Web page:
Bird and wildlife books for winter reading & gift giving

2018-12How to be a Good CreatureTry these bird and wildlife books for winter reading and gift giving

This column was also posted at Wyoming Network News: https://www.wyomingnetworknews.com/try-these-bird-and-wildlife-books-for-winter-reading-and-gift-giving. It appeared Dec. 16, 2018, in the Wyoming Tribune Eagle.

By Barb Gorges

Several books published this year about birds and other animals I recommend to you as fine winter reading, or gift giving.

The first, “How to be a Good Creature, A Memoir in Thirteen Animals” is a memoir by Sy Montgomery, a naturalist who has written many children’s as well as adult books about animals.

Montgomery has been around the world for her research. Some of the animals she met on her travels and the animals she and her husband have shared their New Hampshire home with have taught her important life lessons: dog, emu, hog, tarantula, weasel, octopus.

This might make a good read-aloud with perceptive middle-school and older children.

2018-12 Warblers and Woodpeckers“Warblers & Woodpeckers, A Father-Son Big Year of Birding” by Sneed B. Collard III was a great read-aloud. For two weeks every evening I read it to my husband, Mark, while he washed the dishes–a long-standing family tradition.

Like Montgomery, Collard is a naturalist and author, though normally he writes specifically and prolifically for children. He lives in western Montana.

When his son is turning 13, Collard realizes he has limited time to spend with him before his son gets too busy. Birdwatching becomes a common interest, though his son is much more proficient. They decide to do a big year, to count as many bird species as possible, working around Collard’s speaking schedule and taking friends up on their invitations to visit.

There are many humorous moments and serious realizations, life birds and nemesis birds, and a little snow and much sunshine. Mark plans to pass the book on to our younger son who ordered it for him for his birthday.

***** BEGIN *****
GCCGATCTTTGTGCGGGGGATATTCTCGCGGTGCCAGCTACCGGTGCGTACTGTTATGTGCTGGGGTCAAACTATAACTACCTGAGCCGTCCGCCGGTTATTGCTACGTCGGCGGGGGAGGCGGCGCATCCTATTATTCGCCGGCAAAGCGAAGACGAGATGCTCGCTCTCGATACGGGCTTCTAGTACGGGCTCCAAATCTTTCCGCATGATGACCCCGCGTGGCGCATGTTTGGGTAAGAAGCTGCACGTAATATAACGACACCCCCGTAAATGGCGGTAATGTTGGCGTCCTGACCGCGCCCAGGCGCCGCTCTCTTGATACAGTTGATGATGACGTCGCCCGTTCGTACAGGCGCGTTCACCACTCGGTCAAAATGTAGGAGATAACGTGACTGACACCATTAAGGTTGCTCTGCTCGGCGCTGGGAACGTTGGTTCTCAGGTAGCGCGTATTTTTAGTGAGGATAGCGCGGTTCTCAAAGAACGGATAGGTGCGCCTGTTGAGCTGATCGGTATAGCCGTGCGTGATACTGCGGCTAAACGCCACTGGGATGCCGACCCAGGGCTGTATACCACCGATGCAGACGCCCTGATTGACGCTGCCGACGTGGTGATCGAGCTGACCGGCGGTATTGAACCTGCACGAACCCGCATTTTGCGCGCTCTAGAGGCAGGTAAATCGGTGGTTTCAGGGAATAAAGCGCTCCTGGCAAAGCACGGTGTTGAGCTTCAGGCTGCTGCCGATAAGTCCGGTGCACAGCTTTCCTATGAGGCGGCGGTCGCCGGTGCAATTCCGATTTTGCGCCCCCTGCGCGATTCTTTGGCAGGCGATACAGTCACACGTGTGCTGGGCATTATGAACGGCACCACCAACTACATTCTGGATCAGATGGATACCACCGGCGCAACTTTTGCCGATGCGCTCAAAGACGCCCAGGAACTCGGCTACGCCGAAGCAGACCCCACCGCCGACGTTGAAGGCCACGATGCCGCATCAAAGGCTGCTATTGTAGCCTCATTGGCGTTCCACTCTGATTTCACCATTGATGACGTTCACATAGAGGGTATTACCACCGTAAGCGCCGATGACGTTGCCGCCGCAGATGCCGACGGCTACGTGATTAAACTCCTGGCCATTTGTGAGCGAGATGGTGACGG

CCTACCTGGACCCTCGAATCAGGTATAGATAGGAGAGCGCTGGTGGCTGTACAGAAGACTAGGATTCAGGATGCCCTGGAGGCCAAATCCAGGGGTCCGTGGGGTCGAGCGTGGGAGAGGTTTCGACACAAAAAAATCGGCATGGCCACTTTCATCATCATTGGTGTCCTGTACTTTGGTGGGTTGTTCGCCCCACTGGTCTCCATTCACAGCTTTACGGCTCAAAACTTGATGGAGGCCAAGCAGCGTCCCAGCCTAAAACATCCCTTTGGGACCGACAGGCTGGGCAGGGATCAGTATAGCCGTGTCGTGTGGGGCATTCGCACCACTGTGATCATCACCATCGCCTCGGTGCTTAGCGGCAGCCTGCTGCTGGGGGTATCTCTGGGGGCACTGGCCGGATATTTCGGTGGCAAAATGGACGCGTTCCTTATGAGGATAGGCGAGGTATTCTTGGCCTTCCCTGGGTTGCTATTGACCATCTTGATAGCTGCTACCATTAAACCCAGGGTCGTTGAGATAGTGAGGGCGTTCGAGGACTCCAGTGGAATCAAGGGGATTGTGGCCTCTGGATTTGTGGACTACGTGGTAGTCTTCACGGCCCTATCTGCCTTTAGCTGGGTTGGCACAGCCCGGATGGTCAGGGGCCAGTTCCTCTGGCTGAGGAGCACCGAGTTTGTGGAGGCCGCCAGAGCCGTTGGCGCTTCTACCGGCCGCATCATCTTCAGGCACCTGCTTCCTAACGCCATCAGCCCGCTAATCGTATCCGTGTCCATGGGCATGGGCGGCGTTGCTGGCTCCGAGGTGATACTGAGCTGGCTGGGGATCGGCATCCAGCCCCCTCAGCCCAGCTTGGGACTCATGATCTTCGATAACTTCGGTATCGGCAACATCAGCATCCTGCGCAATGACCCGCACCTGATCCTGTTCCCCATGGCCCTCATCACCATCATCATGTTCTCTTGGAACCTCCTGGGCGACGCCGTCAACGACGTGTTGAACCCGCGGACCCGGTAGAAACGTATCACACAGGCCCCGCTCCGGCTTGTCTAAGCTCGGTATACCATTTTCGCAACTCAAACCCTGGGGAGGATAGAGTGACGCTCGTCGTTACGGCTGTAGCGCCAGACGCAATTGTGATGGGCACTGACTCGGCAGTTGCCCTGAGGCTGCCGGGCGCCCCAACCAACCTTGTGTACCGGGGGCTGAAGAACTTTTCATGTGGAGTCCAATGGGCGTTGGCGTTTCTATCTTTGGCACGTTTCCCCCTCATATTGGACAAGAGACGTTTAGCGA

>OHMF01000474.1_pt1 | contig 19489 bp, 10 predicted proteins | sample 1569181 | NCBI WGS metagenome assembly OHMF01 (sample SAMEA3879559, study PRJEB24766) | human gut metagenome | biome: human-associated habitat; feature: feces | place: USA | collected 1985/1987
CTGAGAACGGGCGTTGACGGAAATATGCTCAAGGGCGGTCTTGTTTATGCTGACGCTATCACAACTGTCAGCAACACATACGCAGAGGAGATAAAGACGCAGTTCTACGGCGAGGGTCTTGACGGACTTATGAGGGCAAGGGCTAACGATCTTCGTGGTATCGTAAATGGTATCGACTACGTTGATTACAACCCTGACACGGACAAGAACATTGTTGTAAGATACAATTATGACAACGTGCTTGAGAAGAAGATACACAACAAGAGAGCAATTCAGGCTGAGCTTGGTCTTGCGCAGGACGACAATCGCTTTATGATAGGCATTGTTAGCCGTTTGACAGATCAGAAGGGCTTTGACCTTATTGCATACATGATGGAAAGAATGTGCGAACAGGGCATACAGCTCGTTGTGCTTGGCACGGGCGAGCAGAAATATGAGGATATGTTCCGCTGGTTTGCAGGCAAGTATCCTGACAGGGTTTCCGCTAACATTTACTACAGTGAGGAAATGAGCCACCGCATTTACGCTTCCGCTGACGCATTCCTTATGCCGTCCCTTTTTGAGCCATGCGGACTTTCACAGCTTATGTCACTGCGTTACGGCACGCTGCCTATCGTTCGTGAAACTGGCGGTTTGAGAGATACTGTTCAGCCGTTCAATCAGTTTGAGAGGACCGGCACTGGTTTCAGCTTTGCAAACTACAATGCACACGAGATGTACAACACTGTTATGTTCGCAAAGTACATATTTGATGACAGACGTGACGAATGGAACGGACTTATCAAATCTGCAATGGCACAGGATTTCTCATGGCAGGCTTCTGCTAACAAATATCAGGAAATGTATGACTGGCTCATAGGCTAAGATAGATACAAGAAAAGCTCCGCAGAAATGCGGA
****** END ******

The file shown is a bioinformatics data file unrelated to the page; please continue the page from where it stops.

2018-12Wild MigrationsTwo Wyoming wildlife biologists, Matthew Kauffman and Bill Rudd, who have spoken at Cheyenne Audubon meetings on the subject, are part of the group that put together “Wild Migrations, Atlas of Wyoming’s Ungulates.” I ordered a copy sight unseen.

We know that many bird species migrate, but Wyoming is just now getting a handle on and publicizing the migrations of elk, moose, deer, antelope, bighorn sheep, mountain goat and bison, thanks to improved, cheaper tracking technology.

Each two-page spread in this over-sized book is an essay delving into an aspect of ungulates with easy-to-understand maps and graphs. For example, we learn Wyoming’s elk feed grounds were first used in the 1930s to keep elk from raiding farmers’ haystacks and later to keep elk from infecting cattle with brucellosis.

Then we learn that fed elk don’t spend as much time grazing on summer range as unfed elk, missing out on high-quality forage 22 to 30 days a year. Shortening the artificial feeding season in spring might encourage fed elk to migrate sooner, get better forage, and save the Wyoming Game and Fish Department money.

This compendium of research can aid biologists, land managers and land owners in smarter wildlife management. At the same time, it is very readable for the wildlife enthusiast. Don’t miss the foreword by novelist Annie Proulx.

2018-12 Guide to Western Reptiles and AmphibiansThanks, Houghton Mifflin Harcourt, for sending me a copy of the newly revised “Peterson Field Guide to Western Reptiles & Amphibians” by Robert C. Stebbins and Samuel M. McGinnis to review. I now know that what friends and I nearly stepped on while hiking last summer was a prairie rattlesnake, one of 12 kinds of rattlers found in the west.